In a victory for marriage equality, the U.S. Supreme Court has ruled 5-4 on Wednesday that the Defense of Marriage Act (DOMA)—a federal law that deprived legally married same-sex couples of benefits given to other married couples—is unconstitutional and "a deprivation of equal liberty."
“DOMA is unconstitutional as a deprivation of the equal liberty of persons that is protected by the Fifth Amendment,” Justice Anthony Kennedy wrote in the majority opinion, and added that "The avowed purpose and practical effect of the law here in question are to impose a disadvantage, a separate status, and so a stigma upon all who enter into same-sex marriages made lawful by the unquestioned authority of the States."
DOMA singles out a class of persons deemed by a State entitled to recognition and protection to enhance their own liberty. It imposes a disability on the class by refusing to acknowledge a status the State finds to be dignified and proper. DOMA instructs all federal officials, and indeed all persons with whom same-sex couples interact, including their own children, that their marriage is less worthy than the marriages of others. The federal statute is invalid, for no legitimate purpose overcomes the purpose and effect to disparage and to injure those whom the State, by its marriage laws, sought to protect in personhood and dignity. By seeking to displace this protection and treating those persons as living in marriages less respected than others, the federal statute is in violation of the Fifth Amendment.
Kennedy was joined by Justices Ginsburg, Breyer, Sotomayor and Kagan.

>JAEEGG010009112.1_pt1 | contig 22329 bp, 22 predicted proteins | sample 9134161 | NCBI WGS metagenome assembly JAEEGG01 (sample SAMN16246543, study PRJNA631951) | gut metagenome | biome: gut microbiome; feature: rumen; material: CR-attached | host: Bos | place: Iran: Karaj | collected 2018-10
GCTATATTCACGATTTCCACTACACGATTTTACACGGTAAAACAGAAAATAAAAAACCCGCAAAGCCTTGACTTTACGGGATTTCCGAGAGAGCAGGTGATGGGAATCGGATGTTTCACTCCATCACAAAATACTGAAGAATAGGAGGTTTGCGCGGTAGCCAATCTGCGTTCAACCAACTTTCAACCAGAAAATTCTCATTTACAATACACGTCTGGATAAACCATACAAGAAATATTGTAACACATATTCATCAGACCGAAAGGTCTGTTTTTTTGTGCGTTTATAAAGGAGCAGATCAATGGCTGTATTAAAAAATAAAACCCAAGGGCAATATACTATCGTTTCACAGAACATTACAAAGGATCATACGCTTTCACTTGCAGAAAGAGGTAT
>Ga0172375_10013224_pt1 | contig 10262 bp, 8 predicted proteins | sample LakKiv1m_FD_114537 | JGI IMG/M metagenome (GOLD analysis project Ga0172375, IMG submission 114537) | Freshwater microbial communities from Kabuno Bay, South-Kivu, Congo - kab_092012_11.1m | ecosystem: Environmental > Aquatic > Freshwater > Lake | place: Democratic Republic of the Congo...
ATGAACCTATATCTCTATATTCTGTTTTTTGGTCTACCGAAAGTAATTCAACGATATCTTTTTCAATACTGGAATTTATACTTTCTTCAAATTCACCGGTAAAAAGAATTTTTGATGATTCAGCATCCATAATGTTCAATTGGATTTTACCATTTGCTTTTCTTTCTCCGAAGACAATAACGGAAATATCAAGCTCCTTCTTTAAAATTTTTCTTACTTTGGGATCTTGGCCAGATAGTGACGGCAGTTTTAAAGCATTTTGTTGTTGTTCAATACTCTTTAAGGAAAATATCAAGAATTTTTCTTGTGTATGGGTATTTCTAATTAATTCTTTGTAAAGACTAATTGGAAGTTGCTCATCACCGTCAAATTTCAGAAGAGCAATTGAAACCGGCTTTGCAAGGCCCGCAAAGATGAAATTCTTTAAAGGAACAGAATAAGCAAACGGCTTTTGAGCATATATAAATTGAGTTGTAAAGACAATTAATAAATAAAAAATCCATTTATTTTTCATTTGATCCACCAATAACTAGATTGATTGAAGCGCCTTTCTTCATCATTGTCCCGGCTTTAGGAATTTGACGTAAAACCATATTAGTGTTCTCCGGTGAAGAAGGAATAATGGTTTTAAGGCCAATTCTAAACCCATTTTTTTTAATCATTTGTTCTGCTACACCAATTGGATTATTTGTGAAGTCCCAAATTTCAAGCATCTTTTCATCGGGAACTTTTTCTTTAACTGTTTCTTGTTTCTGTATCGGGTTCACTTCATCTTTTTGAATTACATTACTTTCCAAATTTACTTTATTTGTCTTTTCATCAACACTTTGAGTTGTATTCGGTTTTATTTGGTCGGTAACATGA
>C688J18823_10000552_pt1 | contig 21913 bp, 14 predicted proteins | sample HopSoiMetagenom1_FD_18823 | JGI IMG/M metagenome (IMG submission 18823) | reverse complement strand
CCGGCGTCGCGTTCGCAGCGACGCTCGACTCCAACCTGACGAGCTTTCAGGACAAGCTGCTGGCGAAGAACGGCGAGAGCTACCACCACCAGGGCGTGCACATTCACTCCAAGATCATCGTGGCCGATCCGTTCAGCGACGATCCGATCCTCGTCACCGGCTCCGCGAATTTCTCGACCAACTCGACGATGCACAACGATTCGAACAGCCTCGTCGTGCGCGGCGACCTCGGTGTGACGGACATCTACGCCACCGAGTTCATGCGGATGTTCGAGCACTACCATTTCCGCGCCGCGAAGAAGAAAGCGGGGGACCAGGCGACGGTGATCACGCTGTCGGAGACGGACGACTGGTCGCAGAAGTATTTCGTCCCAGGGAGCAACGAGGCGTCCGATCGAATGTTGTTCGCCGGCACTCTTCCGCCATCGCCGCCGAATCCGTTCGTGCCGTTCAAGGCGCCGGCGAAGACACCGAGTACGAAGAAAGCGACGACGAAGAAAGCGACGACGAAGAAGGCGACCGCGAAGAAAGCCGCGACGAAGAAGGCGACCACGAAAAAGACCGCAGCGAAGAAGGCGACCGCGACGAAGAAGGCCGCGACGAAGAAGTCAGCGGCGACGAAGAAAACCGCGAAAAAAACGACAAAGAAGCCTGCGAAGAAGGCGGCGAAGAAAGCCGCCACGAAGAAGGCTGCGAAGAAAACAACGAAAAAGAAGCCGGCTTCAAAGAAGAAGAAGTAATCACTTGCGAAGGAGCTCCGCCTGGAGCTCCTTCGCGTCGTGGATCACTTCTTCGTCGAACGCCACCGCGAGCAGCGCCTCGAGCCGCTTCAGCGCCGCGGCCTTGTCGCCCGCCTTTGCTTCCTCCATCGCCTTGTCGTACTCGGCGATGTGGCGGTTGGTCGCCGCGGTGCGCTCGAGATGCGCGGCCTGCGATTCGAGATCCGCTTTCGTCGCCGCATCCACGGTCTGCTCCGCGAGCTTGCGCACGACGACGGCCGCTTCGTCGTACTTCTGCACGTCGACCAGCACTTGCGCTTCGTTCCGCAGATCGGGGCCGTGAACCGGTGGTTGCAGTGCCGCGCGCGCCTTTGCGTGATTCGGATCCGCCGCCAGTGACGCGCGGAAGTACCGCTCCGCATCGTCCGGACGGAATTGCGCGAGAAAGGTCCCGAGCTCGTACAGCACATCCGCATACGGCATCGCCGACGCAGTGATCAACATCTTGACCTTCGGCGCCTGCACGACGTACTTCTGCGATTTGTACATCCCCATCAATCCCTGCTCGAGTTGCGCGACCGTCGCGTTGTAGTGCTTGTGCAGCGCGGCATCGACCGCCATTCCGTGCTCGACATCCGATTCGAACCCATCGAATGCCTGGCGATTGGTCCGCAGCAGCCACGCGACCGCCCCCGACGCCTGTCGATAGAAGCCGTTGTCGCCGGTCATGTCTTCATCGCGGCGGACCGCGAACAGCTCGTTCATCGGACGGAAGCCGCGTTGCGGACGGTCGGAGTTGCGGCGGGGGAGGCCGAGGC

Cheering the ruling, Evan Wolfson, founder and president of Freedom to Marry, said that the "the justices have affirmed that all married couples are equal, ending the ‘gay exception’ that relegated same-sex couples to second-class status for too long. Married couples – gay or non-gay – should be treated as what they are: married."
"The Supreme Court’s mortal blow to DOMA puts the moral weight of the federal government on the side of all Americans who seek to share in the freedom to marry and all its protections and responsibilities," stated Wolfson.
In an additional victory for equality on Wednesday, the Court ruled that it will not address the merits of a challenge to California's Proposition 8, saying those who brought the proposed the ban of same-sex marriage had no legal standing to do so.
“Today, history was made not only by the Supreme Court, but by the hundreds of thousands of people across the country who have worked for marriage equality in the states and federally," stated Rea Carey, Executive Director of the National Gay and Lesbian Task Force. "Now we have to work harder than ever to ensure that all same-sex couples have marriage equality across our nation—and all LGBT people have full equality in every other respect."
* * *
* * *
To see more about the lead plaintiff in the case, Edith Windsor, her now deceased wife, Thea Spyer, and the remarkable love story they shared, see the clip below by posted by Democracy Now! earlier this year: